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Steve Hackett - Please Don't Touch! CD (album) cover

PLEASE DON'T TOUCH!

Steve Hackett

 

Eclectic Prog

3.61 | 390 ratings

From Progarchives.com, the ultimate progressive rock music website

shyman
4 stars Although a probably less balanced work than his predeccesor ("Voyage of the acolyte") or his succesor ("Spectral Mornings"), probably because of the presence of many guests or because it explores too many sound alternatives (although who said this was a bad thing) making it a quite heterogeneus effort, this album still stands as one of the finest works this genius amongst men has provided in his career.

Amongst the tracks which make this album a truly smooth experience are "Narnia", an excellent showcase of the literary piece, "Carry on up the Vicarage", which although has strange vocal effects, it still provides a good amount of good textures and psychedelic effects, being as well one of the most symphonic-natured songs of the album. "Racing in A", although landing more in the land of conventionalism, is still a good rock song, with a good vocal work and energetic guitar arrangements. And what can we say about "Kim". The good woman must have smiled the first time she listened to this song. It is a classic and a good example of the tamdem Steve and his bother John could be. "Hoping love will last" is a curious experiment, including a soul vocalist in a progressive rock song. "Land of a Thousand autums" is a kind of intro, filled with mellotron, for another classic, which, from my humble point of view, was unfairly left out from "Wind and Wuthering" (why the hell they decided to include "Your Own Special Way"?). "The voice of Necam" plays with vocal effects with an ending of classical guitar.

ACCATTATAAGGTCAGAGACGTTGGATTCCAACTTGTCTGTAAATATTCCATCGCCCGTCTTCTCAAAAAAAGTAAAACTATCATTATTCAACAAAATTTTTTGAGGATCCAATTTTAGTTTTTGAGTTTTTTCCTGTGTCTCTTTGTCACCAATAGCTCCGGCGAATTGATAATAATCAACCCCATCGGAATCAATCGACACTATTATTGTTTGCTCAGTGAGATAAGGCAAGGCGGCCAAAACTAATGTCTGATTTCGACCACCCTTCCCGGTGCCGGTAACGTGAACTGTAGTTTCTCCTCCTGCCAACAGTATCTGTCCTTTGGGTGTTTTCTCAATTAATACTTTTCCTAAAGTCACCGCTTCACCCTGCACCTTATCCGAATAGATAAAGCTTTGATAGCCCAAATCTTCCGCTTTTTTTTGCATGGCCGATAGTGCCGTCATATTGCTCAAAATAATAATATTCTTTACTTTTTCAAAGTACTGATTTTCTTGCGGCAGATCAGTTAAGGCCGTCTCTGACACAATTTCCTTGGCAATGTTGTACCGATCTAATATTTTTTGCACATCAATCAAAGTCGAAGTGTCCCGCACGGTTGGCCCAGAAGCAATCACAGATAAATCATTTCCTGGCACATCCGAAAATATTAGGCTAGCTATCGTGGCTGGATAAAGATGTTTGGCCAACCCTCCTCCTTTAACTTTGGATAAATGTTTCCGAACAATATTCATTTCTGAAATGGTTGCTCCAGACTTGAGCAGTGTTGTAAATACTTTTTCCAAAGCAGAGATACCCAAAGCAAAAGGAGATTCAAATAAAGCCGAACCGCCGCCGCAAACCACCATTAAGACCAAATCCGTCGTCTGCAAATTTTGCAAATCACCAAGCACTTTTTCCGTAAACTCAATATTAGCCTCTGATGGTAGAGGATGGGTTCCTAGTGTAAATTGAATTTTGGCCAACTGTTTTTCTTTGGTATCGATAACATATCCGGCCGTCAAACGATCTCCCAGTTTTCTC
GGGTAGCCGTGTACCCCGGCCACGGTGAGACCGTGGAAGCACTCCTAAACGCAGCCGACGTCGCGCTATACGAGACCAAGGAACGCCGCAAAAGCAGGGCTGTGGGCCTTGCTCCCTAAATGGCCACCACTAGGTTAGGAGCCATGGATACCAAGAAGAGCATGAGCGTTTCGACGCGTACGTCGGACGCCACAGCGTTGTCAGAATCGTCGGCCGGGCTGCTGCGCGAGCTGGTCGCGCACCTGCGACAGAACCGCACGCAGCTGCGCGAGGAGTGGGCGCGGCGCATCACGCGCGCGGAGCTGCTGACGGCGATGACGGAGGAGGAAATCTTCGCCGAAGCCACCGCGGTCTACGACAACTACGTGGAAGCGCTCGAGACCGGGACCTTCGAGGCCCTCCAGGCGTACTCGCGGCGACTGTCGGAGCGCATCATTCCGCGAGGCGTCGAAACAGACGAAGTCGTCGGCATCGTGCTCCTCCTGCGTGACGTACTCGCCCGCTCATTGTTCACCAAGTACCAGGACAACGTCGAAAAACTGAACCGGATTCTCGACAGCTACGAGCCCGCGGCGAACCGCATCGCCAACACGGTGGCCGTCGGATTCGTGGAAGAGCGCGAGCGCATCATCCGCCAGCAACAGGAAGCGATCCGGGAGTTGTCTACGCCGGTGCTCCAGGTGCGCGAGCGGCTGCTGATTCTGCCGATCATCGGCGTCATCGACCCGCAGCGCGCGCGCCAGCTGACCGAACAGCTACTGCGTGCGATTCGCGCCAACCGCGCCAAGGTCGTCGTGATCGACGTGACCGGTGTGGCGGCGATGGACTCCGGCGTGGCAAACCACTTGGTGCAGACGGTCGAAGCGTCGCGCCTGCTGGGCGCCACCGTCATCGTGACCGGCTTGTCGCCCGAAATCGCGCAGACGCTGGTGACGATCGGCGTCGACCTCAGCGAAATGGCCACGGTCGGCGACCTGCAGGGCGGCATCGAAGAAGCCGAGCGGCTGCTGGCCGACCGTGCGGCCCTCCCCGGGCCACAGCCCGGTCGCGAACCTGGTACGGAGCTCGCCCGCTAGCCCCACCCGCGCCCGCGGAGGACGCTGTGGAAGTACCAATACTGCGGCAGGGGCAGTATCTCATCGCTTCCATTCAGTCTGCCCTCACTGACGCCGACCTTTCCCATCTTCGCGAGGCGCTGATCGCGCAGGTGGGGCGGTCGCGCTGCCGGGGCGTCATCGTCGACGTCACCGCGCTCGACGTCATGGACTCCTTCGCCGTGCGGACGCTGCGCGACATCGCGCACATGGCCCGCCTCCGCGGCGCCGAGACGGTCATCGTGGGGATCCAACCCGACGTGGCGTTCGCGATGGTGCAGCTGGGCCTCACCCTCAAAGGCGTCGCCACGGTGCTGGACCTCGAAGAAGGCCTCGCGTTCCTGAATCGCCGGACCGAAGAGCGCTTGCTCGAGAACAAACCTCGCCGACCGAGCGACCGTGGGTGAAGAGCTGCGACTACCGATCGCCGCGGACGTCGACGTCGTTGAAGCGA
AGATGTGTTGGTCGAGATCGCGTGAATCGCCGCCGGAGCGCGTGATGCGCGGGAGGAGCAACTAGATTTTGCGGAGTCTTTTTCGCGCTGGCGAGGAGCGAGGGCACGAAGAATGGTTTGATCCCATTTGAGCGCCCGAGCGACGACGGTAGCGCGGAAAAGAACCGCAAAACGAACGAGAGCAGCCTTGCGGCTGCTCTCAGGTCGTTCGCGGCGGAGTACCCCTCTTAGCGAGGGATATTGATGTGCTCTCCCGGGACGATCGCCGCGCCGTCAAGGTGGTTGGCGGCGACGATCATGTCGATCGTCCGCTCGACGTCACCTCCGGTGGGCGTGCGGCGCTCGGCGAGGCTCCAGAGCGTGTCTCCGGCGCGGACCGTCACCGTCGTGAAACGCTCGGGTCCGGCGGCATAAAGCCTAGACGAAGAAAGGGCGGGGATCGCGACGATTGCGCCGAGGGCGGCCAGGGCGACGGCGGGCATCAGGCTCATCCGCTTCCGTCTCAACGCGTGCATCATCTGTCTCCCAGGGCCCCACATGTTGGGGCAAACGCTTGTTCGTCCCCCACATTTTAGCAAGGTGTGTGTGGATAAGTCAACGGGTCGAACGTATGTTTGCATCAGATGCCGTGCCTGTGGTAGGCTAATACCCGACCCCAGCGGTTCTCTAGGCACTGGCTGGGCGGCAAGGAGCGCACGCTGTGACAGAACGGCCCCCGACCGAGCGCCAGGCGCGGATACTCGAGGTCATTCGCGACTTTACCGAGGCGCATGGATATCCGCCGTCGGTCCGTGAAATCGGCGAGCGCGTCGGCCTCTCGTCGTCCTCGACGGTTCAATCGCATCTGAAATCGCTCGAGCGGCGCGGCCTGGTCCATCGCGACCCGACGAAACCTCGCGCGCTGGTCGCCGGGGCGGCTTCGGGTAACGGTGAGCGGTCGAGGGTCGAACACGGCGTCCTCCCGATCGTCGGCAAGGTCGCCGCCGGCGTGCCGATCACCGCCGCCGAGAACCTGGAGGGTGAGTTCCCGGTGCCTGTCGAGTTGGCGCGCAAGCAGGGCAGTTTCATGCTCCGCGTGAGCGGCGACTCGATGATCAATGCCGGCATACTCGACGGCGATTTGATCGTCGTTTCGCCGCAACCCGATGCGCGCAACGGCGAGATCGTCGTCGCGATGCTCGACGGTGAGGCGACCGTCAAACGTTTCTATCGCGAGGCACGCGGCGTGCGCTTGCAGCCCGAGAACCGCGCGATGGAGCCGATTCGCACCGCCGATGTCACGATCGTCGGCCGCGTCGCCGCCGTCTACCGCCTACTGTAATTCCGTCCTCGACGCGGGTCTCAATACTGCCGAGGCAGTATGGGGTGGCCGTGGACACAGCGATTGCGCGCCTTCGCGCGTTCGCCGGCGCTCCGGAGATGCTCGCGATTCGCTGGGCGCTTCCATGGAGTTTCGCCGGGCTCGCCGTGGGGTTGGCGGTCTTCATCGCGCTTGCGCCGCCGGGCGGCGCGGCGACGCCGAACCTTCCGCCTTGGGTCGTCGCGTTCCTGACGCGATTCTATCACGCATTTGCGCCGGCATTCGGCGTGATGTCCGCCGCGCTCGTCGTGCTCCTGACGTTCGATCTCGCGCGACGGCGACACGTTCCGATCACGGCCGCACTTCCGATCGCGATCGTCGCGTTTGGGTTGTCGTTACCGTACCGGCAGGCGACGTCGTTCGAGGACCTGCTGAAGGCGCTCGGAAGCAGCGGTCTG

On the other hand, the tracks sung by Ritchie Havens (what a coincidence huh?), "How can I" and "Icarus Ascending" didn't get into me, either because I didn't like his vocal work very much or because, specially in the first case, the slow pace of the songs. The second one, at least, has a quite nice and melodic structure, much in the line of Steve's best proggresive work.

shyman | 4/5 |

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